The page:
Gemstone of the Week

Demantoid Garnet

It's no secret that garnet is the birthstone of people born in January but I wondered if I could find some unusual members of the garnet family because not everyone born in January likes the sumptious deep red colour of garnets.

Garnet is possibly a name derived from the middle English term 'gernet' which means dark red. They are perceived to be a stone stone of purity and truth. It is also supposed to be a symbol of love and compassion. If you place a piece of garnet under a pillow it is believed that it can help to cure depression. Apparently placing three pieces of garnet on your desk can also help improve a business.

What I particularly like about demantoid garnet is it the vibrant green colour it possesses. My Grandmother who is a peridot fancier would love this stone so I thought I would share it with you today.



Demantoid garnet, a variety of andradite, is deemed the most rare and therefore valuable of the garnet family. This is due to its similarity to diamonds. For example, it's ability to disperse light into a rainbow spectrum as well as it's exceptional brilliance and fire. This is how it received it's name dermatoid which means diamond like.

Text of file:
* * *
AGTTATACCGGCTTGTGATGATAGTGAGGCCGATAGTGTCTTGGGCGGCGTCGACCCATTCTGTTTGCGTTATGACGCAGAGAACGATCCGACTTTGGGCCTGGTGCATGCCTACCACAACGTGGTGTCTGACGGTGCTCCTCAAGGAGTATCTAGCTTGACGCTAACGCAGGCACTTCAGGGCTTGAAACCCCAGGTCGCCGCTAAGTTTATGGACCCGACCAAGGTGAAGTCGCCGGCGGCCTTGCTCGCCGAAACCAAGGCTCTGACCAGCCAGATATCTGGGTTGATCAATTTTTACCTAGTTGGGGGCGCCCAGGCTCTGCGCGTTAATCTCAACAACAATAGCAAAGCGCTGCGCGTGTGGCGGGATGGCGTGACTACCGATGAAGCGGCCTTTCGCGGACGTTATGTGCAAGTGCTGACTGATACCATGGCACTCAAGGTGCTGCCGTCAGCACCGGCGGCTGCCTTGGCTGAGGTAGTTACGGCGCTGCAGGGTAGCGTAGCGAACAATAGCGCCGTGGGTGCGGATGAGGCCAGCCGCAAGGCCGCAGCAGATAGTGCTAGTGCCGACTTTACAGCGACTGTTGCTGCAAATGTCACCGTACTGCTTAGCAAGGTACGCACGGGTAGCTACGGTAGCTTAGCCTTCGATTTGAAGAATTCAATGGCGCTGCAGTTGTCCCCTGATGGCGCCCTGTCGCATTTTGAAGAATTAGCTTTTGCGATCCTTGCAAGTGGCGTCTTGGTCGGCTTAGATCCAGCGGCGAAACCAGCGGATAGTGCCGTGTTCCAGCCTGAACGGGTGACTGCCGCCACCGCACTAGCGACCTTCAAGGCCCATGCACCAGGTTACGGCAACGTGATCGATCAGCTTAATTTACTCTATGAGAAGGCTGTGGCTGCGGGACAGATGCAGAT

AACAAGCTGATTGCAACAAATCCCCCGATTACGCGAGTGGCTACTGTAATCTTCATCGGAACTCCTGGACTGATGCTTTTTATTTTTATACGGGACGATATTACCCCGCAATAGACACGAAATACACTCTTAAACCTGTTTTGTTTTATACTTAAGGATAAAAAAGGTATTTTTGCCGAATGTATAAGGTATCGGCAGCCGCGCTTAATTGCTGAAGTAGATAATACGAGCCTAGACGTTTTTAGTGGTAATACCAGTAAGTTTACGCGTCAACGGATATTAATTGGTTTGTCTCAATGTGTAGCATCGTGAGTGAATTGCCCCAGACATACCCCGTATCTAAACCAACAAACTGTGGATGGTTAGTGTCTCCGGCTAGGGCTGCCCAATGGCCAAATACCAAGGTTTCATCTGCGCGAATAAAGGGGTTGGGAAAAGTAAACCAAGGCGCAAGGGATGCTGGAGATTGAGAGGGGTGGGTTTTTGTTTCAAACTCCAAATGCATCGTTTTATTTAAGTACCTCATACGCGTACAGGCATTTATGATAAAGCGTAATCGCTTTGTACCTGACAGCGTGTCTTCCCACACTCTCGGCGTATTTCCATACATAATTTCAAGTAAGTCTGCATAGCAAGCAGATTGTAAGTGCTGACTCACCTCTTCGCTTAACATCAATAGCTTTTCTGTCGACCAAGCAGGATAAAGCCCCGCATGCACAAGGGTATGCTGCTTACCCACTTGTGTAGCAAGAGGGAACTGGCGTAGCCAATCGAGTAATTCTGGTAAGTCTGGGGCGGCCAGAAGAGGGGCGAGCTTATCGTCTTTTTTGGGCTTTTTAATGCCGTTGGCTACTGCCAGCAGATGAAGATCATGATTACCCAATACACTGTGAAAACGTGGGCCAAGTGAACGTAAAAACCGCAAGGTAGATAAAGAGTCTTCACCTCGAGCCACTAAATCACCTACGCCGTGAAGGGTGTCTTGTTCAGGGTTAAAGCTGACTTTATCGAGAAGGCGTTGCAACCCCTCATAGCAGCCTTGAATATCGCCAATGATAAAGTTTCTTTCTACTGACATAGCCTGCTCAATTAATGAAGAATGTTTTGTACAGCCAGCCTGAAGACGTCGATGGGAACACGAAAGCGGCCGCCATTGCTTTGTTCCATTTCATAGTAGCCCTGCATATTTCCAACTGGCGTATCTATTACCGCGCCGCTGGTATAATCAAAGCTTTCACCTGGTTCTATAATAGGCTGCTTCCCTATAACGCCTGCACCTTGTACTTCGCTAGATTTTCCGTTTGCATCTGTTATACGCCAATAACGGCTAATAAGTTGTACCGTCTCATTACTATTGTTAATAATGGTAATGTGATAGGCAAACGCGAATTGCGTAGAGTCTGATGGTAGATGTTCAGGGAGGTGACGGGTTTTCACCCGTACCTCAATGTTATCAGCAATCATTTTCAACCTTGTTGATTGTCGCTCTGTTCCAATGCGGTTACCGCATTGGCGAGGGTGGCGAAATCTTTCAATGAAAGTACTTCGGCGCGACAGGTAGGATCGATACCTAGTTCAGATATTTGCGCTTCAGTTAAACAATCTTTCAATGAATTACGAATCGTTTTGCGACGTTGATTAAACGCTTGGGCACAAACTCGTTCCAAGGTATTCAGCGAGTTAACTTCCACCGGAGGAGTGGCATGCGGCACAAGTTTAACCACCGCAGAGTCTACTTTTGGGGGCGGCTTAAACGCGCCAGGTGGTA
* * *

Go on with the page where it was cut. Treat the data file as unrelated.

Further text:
This gemstone is found in Russia in the Ural Mountains with other deposit locations in Namibia, Italy, Iran, Afghanistan and Madagascar.

Shortly after its Russian discovery jewellery makers in Paris and New York began using it in their designs. However it was Russia's star jeweller Peter Carl Fabergé who shot this gemstone into popularity by creating stunning jewellery pieces with this gemstone. Carl Fabergé was jeweller and goldsmith to the Russian Imperial court and famously created the exquisite Fabergé eggs. Sadly due to its rarity and the Russian revolution the popularity of using it in Edwardian jewellery did not last very long.

The demantoid garnet has horsetail inclusions which can be seen as whispers of golden brown crystal threads of chrysotile through a microscope, which if pronounced beautifully enough can increase the value of the stone significantly. This seems an odd statement to make when you think how the clarity of a diamond is paramont but the inclusions of the Demantoid Garnet can be so beautiful in their own right. Unfortunately these are not present in the vibrant intense blue/green counterparts from Namibia. This makes the green garnets from Russia more sought after and valuable compared to the green garnets found elsewhere in the world.

Sadly we don't stock this gemstone at Rosewill Cottage but we will be sure to let you know when we do!


Knowledge sources:
http://www.shopgemstones.com/demantoid-garnet.html
http://gemstone.org/index.php?option=com_content&view=article&id=108:sapphire&catid=1:gem-by-gem&Itemid=14
http://www.collectorfinejewelry.com/buyers_guide_demantoid.htm
http://crystal-cure.com/garnet.html
http://www.faberge.com/AboutUs.aspx